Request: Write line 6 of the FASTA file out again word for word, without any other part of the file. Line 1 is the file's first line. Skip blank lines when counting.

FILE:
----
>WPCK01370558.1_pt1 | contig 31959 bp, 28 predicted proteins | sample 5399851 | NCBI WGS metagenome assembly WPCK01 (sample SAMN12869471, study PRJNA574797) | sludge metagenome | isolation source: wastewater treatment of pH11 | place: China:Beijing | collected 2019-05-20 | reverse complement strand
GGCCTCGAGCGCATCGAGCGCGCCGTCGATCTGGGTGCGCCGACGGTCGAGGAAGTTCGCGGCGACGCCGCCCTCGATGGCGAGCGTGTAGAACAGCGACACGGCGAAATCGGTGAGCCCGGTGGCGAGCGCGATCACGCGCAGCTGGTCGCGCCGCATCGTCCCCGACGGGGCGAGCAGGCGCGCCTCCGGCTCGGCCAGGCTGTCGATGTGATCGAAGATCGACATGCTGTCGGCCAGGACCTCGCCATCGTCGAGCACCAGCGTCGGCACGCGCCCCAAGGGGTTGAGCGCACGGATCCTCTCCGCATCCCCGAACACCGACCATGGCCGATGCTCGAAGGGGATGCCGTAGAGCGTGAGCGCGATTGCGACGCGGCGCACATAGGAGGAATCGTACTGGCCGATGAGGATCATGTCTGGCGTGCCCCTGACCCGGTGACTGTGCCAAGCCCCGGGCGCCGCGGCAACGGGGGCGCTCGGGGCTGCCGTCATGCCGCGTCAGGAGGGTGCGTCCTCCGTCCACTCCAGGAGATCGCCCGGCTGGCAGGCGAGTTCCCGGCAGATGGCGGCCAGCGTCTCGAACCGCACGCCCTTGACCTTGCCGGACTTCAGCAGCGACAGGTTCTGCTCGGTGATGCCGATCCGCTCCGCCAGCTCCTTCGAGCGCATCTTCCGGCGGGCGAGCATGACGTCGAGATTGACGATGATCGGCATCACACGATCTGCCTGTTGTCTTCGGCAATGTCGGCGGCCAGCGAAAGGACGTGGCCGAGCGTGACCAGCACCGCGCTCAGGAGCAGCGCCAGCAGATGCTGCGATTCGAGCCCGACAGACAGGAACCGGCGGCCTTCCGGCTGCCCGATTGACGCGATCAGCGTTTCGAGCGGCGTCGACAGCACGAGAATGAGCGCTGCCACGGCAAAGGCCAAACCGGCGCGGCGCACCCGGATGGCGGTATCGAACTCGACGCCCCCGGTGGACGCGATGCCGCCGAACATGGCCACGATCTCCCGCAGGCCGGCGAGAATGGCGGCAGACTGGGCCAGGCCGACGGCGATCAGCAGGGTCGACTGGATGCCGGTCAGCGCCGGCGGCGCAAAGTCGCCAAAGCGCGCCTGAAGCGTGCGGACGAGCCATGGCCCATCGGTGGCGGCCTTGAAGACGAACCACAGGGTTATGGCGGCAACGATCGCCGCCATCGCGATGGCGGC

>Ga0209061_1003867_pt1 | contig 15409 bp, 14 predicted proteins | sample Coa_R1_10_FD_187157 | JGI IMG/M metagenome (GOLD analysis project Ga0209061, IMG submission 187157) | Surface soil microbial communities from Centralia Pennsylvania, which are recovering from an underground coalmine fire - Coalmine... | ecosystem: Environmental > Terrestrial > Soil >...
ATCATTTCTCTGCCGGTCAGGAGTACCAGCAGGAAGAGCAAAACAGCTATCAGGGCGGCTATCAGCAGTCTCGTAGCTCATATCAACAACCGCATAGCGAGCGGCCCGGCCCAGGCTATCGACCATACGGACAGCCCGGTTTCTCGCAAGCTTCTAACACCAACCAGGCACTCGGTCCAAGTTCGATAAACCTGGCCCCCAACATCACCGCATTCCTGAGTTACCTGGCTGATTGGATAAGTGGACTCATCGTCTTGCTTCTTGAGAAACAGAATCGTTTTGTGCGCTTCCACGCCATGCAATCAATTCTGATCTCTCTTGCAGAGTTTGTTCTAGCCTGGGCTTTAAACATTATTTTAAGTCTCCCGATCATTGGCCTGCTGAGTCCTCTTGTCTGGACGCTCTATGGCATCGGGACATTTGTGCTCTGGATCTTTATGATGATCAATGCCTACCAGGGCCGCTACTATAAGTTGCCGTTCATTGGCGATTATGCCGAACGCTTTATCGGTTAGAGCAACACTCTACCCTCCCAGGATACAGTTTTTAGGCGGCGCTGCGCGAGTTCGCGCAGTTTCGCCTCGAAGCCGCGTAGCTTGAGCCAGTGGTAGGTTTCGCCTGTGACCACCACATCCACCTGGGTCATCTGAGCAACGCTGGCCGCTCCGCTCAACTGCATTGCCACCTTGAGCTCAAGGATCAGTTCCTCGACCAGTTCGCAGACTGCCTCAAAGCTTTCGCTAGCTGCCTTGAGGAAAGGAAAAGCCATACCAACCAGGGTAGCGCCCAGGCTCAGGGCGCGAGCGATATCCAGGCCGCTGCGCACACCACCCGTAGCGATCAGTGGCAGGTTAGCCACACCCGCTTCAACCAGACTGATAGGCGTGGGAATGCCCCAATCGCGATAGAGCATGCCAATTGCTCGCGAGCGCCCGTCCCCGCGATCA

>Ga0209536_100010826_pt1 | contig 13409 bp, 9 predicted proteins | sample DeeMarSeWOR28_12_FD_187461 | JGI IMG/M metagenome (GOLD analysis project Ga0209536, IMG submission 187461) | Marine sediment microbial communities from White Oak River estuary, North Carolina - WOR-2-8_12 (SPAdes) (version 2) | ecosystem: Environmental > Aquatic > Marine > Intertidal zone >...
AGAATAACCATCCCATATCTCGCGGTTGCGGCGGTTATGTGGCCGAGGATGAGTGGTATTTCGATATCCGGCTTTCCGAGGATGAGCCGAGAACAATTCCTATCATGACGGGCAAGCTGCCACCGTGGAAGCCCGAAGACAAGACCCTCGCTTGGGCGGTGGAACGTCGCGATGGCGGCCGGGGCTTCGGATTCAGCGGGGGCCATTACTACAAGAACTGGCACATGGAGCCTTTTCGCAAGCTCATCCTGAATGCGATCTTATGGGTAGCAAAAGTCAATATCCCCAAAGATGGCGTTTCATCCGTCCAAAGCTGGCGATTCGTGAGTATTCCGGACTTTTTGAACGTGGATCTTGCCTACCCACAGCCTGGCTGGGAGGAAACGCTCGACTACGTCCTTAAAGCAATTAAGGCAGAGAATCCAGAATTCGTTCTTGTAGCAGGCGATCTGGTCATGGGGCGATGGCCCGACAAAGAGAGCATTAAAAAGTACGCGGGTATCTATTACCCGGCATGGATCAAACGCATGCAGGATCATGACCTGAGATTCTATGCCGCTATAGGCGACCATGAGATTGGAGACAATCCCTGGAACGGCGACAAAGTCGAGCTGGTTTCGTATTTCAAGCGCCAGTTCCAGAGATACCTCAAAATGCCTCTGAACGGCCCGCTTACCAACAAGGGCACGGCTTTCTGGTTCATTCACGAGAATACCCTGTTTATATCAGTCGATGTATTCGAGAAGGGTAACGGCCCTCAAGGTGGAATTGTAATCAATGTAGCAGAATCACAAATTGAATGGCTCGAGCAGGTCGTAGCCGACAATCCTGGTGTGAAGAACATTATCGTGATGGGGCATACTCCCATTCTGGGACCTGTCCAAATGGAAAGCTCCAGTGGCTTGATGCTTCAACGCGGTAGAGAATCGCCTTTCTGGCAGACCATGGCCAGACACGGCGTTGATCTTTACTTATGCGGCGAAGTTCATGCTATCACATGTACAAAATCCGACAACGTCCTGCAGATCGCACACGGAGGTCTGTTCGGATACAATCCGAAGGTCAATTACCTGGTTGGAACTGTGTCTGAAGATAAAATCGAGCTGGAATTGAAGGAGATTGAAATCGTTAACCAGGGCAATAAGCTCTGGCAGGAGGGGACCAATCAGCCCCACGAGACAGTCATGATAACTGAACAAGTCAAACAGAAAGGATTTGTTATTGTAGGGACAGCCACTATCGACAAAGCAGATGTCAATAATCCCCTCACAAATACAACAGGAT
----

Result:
AGAATAACCATCCCATATCTCGCGGTTGCGGCGGTTATGTGGCCGAGGATGAGTGGTATTTCGATATCCGGCTTTCCGAGGATGAGCCGAGAACAATTCCTATCATGACGGGCAAGCTGCCACCGTGGAAGCCCGAAGACAAGACCCTCGCTTGGGCGGTGGAACGTCGCGATGGCGGCCGGGGCTTCGGATTCAGCGGGGGCCATTACTACAAGAACTGGCACATGGAGCCTTTTCGCAAGCTCATCCTGAATGCGATCTTATGGGTAGCAAAAGTCAATATCCCCAAAGATGGCGTTTCATCCGTCCAAAGCTGGCGATTCGTGAGTATTCCGGACTTTTTGAACGTGGATCTTGCCTACCCACAGCCTGGCTGGGAGGAAACGCTCGACTACGTCCTTAAAGCAATTAAGGCAGAGAATCCAGAATTCGTTCTTGTAGCAGGCGATCTGGTCATGGGGCGATGGCCCGACAAAGAGAGCATTAAAAAGTACGCGGGTATCTATTACCCGGCATGGATCAAACGCATGCAGGATCATGACCTGAGATTCTATGCCGCTATAGGCGACCATGAGATTGGAGACAATCCCTGGAACGGCGACAAAGTCGAGCTGGTTTCGTATTTCAAGCGCCAGTTCCAGAGATACCTCAAAATGCCTCTGAACGGCCCGCTTACCAACAAGGGCACGGCTTTCTGGTTCATTCACGAGAATACCCTGTTTATATCAGTCGATGTATTCGAGAAGGGTAACGGCCCTCAAGGTGGAATTGTAATCAATGTAGCAGAATCACAAATTGAATGGCTCGAGCAGGTCGTAGCCGACAATCCTGGTGTGAAGAACATTATCGTGATGGGGCATACTCCCATTCTGGGACCTGTCCAAATGGAAAGCTCCAGTGGCTTGATGCTTCAACGCGGTAGAGAATCGCCTTTCTGGCAGACCATGGCCAGACACGGCGTTGATCTTTACTTATGCGGCGAAGTTCATGCTATCACATGTACAAAATCCGACAACGTCCTGCAGATCGCACACGGAGGTCTGTTCGGATACAATCCGAAGGTCAATTACCTGGTTGGAACTGTGTCTGAAGATAAAATCGAGCTGGAATTGAAGGAGATTGAAATCGTTAACCAGGGCAATAAGCTCTGGCAGGAGGGGACCAATCAGCCCCACGAGACAGTCATGATAACTGAACAAGTCAAACAGAAAGGATTTGTTATTGTAGGGACAGCCACTATCGACAAAGCAGATGTCAATAATCCCCTCACAAATACAACAGGAT